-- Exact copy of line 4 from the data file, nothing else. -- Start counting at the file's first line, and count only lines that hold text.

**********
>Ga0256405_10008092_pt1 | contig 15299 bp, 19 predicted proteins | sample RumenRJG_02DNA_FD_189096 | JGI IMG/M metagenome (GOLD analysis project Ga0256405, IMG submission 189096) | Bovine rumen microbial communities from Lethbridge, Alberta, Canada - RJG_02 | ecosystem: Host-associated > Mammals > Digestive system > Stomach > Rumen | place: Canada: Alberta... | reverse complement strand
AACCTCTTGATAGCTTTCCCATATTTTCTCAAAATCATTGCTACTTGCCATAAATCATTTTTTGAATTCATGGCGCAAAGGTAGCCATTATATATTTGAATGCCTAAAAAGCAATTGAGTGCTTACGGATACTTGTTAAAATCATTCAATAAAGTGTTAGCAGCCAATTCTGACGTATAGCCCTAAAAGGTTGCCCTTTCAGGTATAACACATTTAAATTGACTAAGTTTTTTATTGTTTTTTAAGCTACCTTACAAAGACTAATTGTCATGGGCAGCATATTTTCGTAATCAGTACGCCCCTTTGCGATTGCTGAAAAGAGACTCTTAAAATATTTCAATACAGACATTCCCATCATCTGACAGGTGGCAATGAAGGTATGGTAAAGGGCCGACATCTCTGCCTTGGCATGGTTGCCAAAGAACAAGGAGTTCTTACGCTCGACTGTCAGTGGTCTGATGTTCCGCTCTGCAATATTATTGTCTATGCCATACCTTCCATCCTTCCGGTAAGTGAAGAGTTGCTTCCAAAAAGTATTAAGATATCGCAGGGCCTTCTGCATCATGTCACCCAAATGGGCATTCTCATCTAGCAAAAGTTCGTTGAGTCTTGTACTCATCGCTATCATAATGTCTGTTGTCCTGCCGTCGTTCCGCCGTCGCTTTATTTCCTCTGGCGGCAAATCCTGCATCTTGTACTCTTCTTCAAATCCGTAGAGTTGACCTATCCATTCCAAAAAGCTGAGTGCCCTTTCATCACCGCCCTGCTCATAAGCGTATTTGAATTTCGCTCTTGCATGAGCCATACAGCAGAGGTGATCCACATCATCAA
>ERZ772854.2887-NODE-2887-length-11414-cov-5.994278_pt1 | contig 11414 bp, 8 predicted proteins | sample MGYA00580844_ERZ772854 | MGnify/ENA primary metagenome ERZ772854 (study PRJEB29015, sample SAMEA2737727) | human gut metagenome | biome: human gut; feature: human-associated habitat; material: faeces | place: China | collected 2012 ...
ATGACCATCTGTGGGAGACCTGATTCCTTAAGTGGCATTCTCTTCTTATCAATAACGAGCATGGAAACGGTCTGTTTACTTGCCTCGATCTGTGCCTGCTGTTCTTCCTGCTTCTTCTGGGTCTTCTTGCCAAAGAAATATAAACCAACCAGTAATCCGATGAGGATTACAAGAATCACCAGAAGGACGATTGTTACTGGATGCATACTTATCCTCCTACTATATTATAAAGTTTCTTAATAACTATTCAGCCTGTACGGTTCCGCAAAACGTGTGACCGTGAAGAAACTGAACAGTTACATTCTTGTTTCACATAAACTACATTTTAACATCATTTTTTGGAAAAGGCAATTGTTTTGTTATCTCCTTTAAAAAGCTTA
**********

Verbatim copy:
ATGACCATCTGTGGGAGACCTGATTCCTTAAGTGGCATTCTCTTCTTATCAATAACGAGCATGGAAACGGTCTGTTTACTTGCCTCGATCTGTGCCTGCTGTTCTTCCTGCTTCTTCTGGGTCTTCTTGCCAAAGAAATATAAACCAACCAGTAATCCGATGAGGATTACAAGAATCACCAGAAGGACGATTGTTACTGGATGCATACTTATCCTCCTACTATATTATAAAGTTTCTTAATAACTATTCAGCCTGTACGGTTCCGCAAAACGTGTGACCGTGAAGAAACTGAACAGTTACATTCTTGTTTCACATAAACTACATTTTAACATCATTTTTTGGAAAAGGCAATTGTTTTGTTATCTCCTTTAAAAAGCTTA